You benefit because you’ll get better health care.
That’s because every single dollar that the government saves by lowering the price of generic drugs is going right back into the health care system to benefit all Ontarians.
A large portion of the savings will be used to add new prescription drugs to the Ontario Drug Benefit Program’s formulary. That means seniors and Ontarians on social assistance will have access to more drugs.
The rest of the funds will go toward initiatives like increasing the quality of our hospitals, hiring more nurses, strengthening our home care system, or reducing wait times in our emergency rooms.
That’s why groups like the Ontario Nurses Association and the Ontario Hospital Association commended the government for taking action to reduce the cost of generic drugs.
In the past, we’ve been able to provide access to important drugs for rare diseases and new IV cancer drugs through the New Drug Funding Program.
You benefit because you’ll have access to more prescription drugs.
The government is going to use some of the savings it achieves through these changes to expand the number of drugs on the formulary.
Ontario has already added 186 new brand name and generic drugs and 49 cancer drugs/indications to the formulary between January 2006 and June 2011. With these new changes, it plans to add even more.
That’s why groups like CARP, the Canadian Cancer Society and the Heart and Stroke Foundation of Ontario think these reforms are a step in the right direction.
You benefit because you’ll pay less for your generic drugs.
How much less? Here’s an example:
A 45-year-old man who pays for Venlafaxine (a generic drug used to treat depression and anxiety) and takes a 150 mg dose once a day would save more than $330 every year once the reforms take full effect.
You benefit because you may get access to a better health insurance plan or pay lower premiums for your current plan.
These reforms should allow private insurers to make their drug plans more comprehensive – they may use the savings to add new drugs to their formularies or invest more money in things like health promotion and disease prevention.
The reforms could also allow private insurers to lower their premiums, making your health insurance more affordable. This could have the added benefit of enabling some employers, who haven’t been able to afford a health plan for their workers, to start offering their employees a health plan.
It’s for these reasons that the following groups support the reforms :
You benefit because your pharmacy will be fairly compensated for the patient care you provide.
The government knows that pharmacists want to use their skills to the fullest. Pharmacists are highly-trained health professionals and an integral part of the province’s health care system.
Through these reforms, the government is ensuring pharmacists are fairly compensated for helping patients by increasing dispensing fees and paying for additional clinical pharmacy services provided to patients.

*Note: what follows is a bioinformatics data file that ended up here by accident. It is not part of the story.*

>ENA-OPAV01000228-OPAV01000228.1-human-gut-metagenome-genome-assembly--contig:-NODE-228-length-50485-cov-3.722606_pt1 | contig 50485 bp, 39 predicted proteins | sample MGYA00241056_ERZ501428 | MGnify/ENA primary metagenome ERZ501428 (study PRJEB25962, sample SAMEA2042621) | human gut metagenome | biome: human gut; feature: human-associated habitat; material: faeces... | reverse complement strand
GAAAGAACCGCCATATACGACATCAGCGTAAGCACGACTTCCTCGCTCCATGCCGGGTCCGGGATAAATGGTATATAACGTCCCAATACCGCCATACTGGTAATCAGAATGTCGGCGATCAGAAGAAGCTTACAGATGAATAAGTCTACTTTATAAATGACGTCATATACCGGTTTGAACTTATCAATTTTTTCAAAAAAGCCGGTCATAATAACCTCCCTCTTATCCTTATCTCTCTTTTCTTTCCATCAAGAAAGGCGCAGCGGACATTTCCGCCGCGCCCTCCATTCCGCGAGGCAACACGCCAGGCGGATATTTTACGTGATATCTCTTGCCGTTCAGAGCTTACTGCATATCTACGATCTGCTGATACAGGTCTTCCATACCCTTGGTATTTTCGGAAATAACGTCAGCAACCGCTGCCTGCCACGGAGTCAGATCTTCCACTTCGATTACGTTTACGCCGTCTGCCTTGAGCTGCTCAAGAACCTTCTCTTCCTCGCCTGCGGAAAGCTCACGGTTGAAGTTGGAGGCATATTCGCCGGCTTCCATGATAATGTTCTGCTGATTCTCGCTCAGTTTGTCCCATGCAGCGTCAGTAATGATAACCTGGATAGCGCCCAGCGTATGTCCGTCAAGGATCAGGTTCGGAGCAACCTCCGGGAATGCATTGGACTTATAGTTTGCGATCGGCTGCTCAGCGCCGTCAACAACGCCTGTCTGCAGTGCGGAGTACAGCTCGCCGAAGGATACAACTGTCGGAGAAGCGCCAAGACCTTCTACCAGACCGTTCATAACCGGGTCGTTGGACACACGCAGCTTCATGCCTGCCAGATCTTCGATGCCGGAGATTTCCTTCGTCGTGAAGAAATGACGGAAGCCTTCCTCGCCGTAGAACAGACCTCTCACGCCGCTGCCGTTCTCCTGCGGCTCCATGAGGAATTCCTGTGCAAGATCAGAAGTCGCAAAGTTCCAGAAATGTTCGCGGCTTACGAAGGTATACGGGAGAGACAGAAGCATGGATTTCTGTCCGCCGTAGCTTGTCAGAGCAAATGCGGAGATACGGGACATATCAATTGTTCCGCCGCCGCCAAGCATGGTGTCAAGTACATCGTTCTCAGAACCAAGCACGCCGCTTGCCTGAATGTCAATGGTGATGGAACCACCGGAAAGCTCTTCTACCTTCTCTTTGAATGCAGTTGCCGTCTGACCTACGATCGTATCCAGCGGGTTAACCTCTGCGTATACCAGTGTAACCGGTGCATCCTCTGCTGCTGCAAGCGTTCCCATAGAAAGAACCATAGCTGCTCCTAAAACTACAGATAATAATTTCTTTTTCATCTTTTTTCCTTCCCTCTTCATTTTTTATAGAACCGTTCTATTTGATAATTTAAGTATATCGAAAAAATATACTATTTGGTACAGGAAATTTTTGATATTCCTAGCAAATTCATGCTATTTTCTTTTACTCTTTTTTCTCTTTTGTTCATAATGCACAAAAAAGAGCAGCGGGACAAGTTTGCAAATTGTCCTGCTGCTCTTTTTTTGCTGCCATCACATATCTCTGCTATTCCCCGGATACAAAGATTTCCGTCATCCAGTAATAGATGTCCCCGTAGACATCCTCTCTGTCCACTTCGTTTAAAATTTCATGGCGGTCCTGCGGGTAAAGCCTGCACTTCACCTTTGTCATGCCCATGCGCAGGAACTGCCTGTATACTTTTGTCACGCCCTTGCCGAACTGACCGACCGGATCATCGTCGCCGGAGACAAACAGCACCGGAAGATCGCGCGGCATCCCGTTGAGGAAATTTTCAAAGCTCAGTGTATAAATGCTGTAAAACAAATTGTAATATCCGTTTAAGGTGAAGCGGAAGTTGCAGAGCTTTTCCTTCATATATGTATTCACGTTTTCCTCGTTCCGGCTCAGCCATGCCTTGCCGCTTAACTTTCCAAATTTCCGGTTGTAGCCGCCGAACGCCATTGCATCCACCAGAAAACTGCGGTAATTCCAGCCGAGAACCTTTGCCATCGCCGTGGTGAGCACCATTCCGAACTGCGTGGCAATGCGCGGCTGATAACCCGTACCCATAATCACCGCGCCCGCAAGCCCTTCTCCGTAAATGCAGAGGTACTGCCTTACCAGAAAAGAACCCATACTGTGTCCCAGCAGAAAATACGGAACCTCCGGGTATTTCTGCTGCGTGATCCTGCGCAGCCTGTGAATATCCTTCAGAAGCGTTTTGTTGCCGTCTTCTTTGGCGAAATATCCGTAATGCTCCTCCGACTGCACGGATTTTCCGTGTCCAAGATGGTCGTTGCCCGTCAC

Through the reforms, the government is committing $150 million, including a new $100 million fund, to compensate pharmacy owners for the professional services – things like medication consultations – that pharmacists provide to Ontarians.
You benefit because you could receive new dedicated funding from the government.
Once the reforms are in effect, dispensing fees paid by the Ontario government would increase by up to $5 for every Ontario Drug Benefit prescription filled in rural or underserviced areas of the province. The government is doing this because it knows how important it is to ensure that the people who live in these regions have a full-service pharmacy, close to home.
The Ontario government is also committing $150 million, including a new $100 million fund, to compensate pharmacy owners for the professional services – things like medication consultations– that pharmacists provide to Ontarians.
You benefit because you’ll get better value for your tax dollars.
By eliminating something called “professional allowances,” the government is making the drug system more accountable and saving taxpayers money.
Professional allowances were being abused by some pharmacies. They were also the main reason that Ontario was paying more for generic drugs than other jurisdictions – in some cases, three to four times more.
Professional allowances are payments from generic drug manufacturers to pharmacies. They’re supposed to be used to support direct patient care. Instead, it was found that seventy per cent of these payments have been diverted away from direct patient care and used to fund employee benefits, bonuses, overhead costs and boost profits, including in big chain drug stores.
The government’s reforms will clean up this abuse, eliminate this unaccountable system, increase direct payments to pharmacists for the valued services they provide and deliver cheaper drugs to Ontario’s patients and seniors.
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